In the opening minutes of Initial D, we watch as a street legal sports car “drifts” down a narrow mountain road – the driver accelerating into the tight corners, then gliding around the glasslike hairpin bends. All shot under moonlight, this short sequence captures the sublime and surreal beauty of pure auto power.
Initial D was originally slated for Tsui Hark to direct, but early in the production he left the project and was replaced by Infernal Affairs directing duo Andrew Lau (A Man Called Hero) and Alan Mak (A War Named Desire). Good choices, as both know their way around fantasy-action flicks, especially Lau with The Storm Riders foremost on his CV.
Filmed on location in Japan, it’s slightly off-putting to see a cast of Hong Kong actors taking Japanese roles with everyone speaking Cantonese.
Canto pop flavour-of-the-month Jay Chou makes his silver screen debut in the lead role of Takumi, the Akina racing god: a title that promises more than this limited actor can provide. But the reality of manga to film roles is that the audience doesn’t expect much more than a live-action comic book performance. In contrast, Chapman To (Golden Chicken) ridiculously overacts as the wannabe street king Itsuki. It’s Japanese starlet Anne Suzuki who gives the movie’s best performance as the likeable but vulnerable Natsuki.
There’s a clever generational twist with the film’s two father figures played by veteran HK actors Anthony Wong and Kenny Bee. The former is at times hilarious as the drunken, leering, tofu making, Bunta, while Kenny Bee is believable as the hard working owner of the Mount Akina servo. Jordan Chan is along for the ride, literally, as a professional street car racer who suffers a severe case of gravel rash and wounded pride. Shawn Yu and Edison Chen receive a high billing but it’s all PR puff, as both have little screen time as competing drivers.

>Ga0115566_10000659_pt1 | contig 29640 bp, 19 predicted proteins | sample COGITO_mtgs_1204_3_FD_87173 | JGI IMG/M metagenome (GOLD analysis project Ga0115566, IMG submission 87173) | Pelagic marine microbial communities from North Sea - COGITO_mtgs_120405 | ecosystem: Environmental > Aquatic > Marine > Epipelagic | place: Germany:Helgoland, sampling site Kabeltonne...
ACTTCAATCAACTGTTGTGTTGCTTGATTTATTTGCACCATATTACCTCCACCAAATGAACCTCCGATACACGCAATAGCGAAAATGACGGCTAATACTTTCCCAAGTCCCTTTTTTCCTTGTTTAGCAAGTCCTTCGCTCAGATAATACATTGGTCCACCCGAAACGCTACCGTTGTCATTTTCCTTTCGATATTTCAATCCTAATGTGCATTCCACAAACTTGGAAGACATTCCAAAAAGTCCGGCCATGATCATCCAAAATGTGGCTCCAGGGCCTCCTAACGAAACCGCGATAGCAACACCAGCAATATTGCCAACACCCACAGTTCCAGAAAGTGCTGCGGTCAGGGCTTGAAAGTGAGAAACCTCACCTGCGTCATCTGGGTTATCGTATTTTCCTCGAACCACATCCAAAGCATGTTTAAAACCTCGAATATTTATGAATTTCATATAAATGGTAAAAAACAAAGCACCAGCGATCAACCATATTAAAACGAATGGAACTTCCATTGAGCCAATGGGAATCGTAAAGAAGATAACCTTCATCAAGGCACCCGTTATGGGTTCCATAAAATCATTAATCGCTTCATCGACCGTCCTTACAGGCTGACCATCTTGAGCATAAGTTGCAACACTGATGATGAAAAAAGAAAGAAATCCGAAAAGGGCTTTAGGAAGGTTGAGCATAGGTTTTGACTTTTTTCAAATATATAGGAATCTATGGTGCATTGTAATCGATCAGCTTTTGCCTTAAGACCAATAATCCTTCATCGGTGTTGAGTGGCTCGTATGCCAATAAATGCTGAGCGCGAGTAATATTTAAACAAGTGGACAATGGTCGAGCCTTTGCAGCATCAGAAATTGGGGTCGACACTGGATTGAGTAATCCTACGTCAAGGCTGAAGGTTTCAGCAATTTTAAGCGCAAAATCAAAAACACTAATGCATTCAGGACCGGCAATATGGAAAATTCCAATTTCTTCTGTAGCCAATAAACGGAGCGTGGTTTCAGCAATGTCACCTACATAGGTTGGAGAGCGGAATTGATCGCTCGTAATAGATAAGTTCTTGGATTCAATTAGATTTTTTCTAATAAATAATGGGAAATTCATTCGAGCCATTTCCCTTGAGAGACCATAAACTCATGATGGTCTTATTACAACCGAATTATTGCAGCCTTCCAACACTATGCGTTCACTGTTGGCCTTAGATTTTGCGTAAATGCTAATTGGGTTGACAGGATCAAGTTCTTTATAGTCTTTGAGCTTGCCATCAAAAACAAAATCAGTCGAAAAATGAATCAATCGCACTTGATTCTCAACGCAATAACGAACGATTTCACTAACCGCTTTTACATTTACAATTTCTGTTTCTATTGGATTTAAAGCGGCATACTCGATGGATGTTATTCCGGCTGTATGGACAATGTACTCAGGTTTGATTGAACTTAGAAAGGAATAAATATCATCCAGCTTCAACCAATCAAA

The visceral highlight of Initial D is flagged early on and is well worth waiting for. The King of the Mountain duel is an absolute eye-popper and worth the ticket price on its own. Just as director Lau did with his previous auto epic, The Legend of Speed, Initial D raises the bar internationally on CGI action-fantasy sequences. You can bet Jerry Bruckheimer’s CGI Hollywood will be putting this fantastic passage of film under the microscope in the very near future.
Some will be surprised, maybe even annoyed, with the abrupt ending – it’s certainly not subtle – but all it really does is usher in the probable sequel.
Andrew Lau seems to have the Midas touch when it comes to Hong Kong film-making, from The Storm Riders through Infernal Affairs to Initial D – may his cinematic “driftings” continue to prosper. All power to him!